Warning do not look directly at the burning magnesium

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Unformatted text preview: t color the mixture of the two should be if no reaction were to occur. (Your professor might be kind enough to show a mixture of a hydrocarbon that will not react with bromine as an example) Your brave and illustrious professor will add some of the bromine to the cyclohexene in the fume hood. Take observations. Did a chemical reaction occur? Dakota State University Page 63 of 232 Experiment 3: Chemical Reactions General Chemistry I and II Lab Manual 2. Magnesium (Mg) and Oxygen (O 2 ) Get crucible tongs (NOT coated with rubber) and a watch glass ready. Light a Bunsen burner. Take observations on a SMALL piece of magnesium. Holding the magnesium with the tongs, ignite the magnesium in the flame. WARNING! Do NOT look directly at the burning magnesium! Once the reaction is complete, put the burnt magnesium into the watch glass and allow it to cool a few minutes. Take careful observations on the product. 3. Anhydrous Copper (II) Sulfate (CuSO4 ) and Water Put a SMALL AMOUNT (about the size of a pea) of anhydrous copper (II) sulfate into a small test tube. Take careful observations on it. Add one drop of water to the copper (II) sulfate (just enough to wet it; not enough to cover it completely). Take observations on the final product. Decomposition Reactions: 1. Sucrose DEMONSTRATION ONLY In the fume hood, you will see table sugar (C 6 H12O6 , also known as “sucrose”) and concentrated sulfuric acid (H2 SO4 ). Carefully take observations regarding these two reagents. Your poor underpaid and greatly misunderstood professor will pour sulfuric acid onto standard table sugar. Take careful observations as the reaction occurs. What is the “smoke” that is given off? (HINTS! First of all, sugars are often referred to as “carbohydrates”, because they all have the formula Cn (H2 O)n and sulfuric acid is a dehydrating agent.) What is the product left behind? Balance the equation. 2. Hydrogen Peroxide Take a SMALL AMOUNT of hydrogen peroxide (about half a milliliter) and put it into a SMALL test tube. Take careful observations. Be sure yo u have a glowing splint handy and a lit Bunsen burner nearby (to light the glowing splint). Add a SMALL AMOUNT of Manganese Dioxide (a catalyst). Quickly ignite and extinguish your glowing splint and test the gas given off. What is the gas? Balance the equation. Dakota State University Page 64 of 232 Experiment 3: Chemical Reactions General Chemistry I and II Lab Manual 3. Sodium Bicarbonate (baking soda) Take a small amount of sodium bicarbonate and put it into two test tubes distributed approximately equally. Vigorously heat one of the two test tubes for several minutes and note any observations. During the heating, test for gases released using the glowing splint test. Allow the test tube to cool. When the heated test tube is cool, add about half a milliliter of water to both the heated and the unheated test tubes. Test the pH of both test tubes using pHydrion paper. There were two gases released in this reaction; what do you...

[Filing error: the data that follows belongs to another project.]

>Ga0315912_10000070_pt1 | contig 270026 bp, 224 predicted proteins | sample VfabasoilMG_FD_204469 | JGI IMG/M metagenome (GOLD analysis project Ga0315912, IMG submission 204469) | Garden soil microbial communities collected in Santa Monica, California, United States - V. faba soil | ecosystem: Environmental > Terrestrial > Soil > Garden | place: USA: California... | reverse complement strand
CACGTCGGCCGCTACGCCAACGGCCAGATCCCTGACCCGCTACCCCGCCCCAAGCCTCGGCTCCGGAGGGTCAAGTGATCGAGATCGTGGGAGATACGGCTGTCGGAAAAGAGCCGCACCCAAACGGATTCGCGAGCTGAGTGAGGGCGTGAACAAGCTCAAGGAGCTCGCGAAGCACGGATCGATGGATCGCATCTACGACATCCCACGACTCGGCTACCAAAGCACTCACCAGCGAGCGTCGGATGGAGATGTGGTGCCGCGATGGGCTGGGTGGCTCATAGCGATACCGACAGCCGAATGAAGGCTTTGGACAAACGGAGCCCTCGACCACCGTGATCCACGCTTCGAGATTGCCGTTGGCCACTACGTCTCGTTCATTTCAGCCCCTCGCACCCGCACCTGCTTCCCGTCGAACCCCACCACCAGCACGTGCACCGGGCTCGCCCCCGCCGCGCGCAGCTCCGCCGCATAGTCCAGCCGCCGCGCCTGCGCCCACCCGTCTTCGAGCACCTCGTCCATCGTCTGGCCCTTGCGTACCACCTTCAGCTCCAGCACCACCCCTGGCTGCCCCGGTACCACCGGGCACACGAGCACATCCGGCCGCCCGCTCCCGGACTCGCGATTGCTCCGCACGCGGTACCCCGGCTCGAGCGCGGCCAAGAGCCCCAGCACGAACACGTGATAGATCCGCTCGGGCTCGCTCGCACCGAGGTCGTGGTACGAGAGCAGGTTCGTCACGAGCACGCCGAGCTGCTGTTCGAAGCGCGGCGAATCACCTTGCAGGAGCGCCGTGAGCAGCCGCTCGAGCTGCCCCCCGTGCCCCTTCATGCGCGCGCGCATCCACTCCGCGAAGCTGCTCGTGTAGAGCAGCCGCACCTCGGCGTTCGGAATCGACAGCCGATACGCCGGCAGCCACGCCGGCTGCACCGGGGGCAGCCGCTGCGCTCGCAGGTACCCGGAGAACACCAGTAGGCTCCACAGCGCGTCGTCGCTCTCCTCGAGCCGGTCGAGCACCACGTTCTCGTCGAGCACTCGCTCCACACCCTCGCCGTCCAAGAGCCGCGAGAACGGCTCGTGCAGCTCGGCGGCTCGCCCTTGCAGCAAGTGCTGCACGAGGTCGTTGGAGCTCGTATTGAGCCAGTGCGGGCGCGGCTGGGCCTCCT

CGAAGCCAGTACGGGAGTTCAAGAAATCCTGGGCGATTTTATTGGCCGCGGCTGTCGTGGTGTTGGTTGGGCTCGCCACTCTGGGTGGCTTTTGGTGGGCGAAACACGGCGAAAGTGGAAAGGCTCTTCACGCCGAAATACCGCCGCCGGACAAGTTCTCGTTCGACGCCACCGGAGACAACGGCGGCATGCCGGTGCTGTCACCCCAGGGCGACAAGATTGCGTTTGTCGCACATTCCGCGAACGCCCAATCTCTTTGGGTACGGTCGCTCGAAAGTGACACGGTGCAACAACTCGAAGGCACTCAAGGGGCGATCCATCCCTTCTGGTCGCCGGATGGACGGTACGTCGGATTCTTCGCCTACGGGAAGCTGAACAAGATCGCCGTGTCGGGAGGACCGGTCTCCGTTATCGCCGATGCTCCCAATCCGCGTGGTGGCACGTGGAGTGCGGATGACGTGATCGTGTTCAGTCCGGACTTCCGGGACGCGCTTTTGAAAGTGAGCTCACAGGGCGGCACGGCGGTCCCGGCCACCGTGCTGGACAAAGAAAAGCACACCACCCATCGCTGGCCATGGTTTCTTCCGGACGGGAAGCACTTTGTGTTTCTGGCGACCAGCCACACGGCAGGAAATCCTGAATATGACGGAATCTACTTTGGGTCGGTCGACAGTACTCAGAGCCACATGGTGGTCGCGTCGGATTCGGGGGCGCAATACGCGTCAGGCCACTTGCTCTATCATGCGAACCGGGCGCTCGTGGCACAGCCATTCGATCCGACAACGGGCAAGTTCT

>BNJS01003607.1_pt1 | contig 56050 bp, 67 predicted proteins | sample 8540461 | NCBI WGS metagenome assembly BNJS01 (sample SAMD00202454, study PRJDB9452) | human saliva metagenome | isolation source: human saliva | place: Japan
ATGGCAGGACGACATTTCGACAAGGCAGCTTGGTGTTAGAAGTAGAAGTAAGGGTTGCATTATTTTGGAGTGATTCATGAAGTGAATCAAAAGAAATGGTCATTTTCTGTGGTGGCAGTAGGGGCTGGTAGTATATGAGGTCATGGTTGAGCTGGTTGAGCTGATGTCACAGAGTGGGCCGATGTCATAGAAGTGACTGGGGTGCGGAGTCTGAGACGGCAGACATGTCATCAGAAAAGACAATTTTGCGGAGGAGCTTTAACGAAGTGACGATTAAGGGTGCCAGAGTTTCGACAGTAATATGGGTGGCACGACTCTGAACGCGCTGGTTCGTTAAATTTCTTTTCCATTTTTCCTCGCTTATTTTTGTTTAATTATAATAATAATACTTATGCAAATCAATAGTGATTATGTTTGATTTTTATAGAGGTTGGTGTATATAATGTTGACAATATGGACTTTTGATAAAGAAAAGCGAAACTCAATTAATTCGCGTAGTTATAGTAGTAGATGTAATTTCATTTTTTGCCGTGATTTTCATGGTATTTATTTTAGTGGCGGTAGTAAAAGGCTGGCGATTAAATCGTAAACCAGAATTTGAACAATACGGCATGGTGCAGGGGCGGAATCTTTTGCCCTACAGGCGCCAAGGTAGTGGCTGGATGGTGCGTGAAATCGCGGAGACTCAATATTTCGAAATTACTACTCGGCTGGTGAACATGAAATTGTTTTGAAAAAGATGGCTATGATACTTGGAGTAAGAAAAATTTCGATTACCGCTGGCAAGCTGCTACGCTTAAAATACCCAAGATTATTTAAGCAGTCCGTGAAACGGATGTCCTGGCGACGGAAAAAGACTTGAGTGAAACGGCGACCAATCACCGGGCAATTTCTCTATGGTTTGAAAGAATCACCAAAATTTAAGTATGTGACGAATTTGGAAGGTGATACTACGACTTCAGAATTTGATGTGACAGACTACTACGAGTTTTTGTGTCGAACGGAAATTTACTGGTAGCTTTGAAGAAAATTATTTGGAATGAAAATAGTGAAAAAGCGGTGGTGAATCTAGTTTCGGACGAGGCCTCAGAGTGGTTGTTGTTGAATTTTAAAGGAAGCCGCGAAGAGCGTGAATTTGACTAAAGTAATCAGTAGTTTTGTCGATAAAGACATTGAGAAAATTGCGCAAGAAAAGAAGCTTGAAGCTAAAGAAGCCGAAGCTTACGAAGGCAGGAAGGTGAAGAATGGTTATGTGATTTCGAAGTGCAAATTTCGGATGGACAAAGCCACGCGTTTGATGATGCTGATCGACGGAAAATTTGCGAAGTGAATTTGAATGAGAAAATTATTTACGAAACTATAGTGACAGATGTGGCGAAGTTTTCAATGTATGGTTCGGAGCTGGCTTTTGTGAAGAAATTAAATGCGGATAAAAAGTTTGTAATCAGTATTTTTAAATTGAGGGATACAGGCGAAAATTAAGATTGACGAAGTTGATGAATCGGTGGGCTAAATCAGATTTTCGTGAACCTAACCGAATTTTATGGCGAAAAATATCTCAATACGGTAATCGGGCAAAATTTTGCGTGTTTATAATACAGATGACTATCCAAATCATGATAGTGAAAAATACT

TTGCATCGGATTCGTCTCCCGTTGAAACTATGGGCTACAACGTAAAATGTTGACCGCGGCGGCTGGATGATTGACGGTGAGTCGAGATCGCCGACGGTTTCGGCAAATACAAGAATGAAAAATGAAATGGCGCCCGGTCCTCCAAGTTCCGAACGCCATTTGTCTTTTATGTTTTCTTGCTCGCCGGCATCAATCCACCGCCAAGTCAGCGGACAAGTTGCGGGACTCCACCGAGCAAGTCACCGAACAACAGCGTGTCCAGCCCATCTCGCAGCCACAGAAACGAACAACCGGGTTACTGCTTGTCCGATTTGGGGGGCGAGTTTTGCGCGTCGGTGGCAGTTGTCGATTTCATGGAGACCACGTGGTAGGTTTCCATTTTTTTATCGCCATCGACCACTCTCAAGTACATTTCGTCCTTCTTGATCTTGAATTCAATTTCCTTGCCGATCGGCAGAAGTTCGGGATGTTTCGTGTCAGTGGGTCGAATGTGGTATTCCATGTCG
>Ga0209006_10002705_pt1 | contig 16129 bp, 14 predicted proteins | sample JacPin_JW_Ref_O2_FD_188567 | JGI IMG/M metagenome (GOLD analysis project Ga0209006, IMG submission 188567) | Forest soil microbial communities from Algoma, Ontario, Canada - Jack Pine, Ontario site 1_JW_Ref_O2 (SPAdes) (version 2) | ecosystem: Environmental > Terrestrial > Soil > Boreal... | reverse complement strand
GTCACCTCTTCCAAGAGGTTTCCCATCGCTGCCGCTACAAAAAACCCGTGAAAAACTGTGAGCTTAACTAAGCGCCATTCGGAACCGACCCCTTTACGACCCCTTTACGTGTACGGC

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This note was uploaded on 09/18/2012 for the course CHEMISTRY 1010 taught by Professor Kumar during the Fall '11 term at WPI.

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